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The original item was published from 7/29/2013 9:46:00 AM to 7/29/2013 10:01:49 AM.

Area Agency on Aging

Posted on: July 29, 2013

[ACTIVE] Adjusting To Life in a PCH/Assisted Living Facility

These facilities provide a safe setting and instant access to care. For to many people, this change in live status can be depressing. With time, adjustment usually takes place.

Tips for Staying Happy in an Assisted Living Facility

These strategies can help you find the best assisted living facility for yourself or a loved one and can make the transition easier:

• Get to know the staff in advance. Regardless of how nice a facility may look, it’s the staff that you or your loved one will be interacting with on a daily basis. Observe the relations between staff and residents. Are the relationships mutually respectful? Does the interest of the staff seem genuine? Do the residents trust and appreciate the staff?

• Make sure management engages with residents. See if the community has a regular resident council where residents can express their concerns to community management.

• Keep your family involved in the facility. Residents who have regular family visits tend to be much happier and better adjusted.

•Socialize. One of the best parts of assisted living is that it offers seniors a chance to interact with others on a daily basis. Assisted living facilities offer programs to stimulate interpersonal relations, grow friendships, and help people make new friends and learn new interests.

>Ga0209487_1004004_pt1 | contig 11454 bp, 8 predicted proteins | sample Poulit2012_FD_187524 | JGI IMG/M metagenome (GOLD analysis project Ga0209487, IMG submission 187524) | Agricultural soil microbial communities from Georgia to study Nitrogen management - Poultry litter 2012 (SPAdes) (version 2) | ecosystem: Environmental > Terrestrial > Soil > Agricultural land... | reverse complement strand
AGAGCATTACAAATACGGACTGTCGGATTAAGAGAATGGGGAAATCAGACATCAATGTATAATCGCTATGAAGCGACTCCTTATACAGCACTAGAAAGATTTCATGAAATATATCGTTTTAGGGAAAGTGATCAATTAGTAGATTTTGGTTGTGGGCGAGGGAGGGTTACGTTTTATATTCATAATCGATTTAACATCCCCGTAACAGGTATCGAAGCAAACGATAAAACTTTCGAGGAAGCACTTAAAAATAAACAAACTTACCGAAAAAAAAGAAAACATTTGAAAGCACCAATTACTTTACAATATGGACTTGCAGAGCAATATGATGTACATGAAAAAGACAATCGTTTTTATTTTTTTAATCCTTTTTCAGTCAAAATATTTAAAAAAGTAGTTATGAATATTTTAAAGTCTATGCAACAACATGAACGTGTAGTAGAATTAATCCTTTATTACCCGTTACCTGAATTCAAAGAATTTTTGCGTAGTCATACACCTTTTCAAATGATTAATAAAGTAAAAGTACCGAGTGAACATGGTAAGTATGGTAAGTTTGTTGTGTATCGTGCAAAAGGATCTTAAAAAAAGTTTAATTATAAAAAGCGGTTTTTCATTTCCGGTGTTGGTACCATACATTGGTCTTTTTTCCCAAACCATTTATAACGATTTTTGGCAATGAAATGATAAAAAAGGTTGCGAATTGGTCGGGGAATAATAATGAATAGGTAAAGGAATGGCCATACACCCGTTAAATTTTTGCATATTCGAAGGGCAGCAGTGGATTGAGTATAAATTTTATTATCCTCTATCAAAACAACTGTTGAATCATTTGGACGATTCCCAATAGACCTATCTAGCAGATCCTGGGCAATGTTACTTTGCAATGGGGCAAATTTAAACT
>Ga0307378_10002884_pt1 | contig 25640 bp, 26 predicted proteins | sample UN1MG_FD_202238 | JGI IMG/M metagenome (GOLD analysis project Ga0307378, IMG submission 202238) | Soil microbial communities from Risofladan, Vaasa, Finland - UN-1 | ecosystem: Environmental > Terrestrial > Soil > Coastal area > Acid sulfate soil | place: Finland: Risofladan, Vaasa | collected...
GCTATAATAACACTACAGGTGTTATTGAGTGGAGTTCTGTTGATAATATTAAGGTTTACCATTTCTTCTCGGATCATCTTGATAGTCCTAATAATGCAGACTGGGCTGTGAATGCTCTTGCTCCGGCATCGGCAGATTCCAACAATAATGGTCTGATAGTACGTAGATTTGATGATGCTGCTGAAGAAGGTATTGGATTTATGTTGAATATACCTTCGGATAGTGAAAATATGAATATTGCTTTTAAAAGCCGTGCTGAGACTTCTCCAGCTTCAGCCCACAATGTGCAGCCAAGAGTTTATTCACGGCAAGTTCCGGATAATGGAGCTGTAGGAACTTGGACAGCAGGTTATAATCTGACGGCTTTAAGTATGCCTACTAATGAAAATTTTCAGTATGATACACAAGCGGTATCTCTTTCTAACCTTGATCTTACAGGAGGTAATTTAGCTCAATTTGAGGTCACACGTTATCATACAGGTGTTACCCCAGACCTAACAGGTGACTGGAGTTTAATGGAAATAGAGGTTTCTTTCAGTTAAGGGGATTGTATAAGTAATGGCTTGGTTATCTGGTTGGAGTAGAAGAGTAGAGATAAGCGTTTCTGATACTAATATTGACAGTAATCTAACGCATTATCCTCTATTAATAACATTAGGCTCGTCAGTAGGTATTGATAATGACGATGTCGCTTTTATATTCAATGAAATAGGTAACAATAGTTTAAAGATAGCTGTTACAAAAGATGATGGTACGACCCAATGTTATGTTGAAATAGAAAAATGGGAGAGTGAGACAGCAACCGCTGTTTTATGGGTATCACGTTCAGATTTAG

•Become a mentor. If you’re new to the facility, you can be a valuable member of the community by helping those with needs greater than your own. It will increase your physical and emotional health and help you to feel valued, needed, and worthwhile.

•Stay busy during the day. If you’re having problems sleeping, staying involved in activities throughout the day can be an excellent remedy. Avoid daytime naps and get daily exercise. Do not overuse alcohol or sleeping medications. Talk to the medical staff about any sleep problems.

Above all, don’t be afraid to speak up if you feel changes should be made. Try to meet the families of other residents, see if your concerns are shared, and approach the staff from a position of constructive strength.

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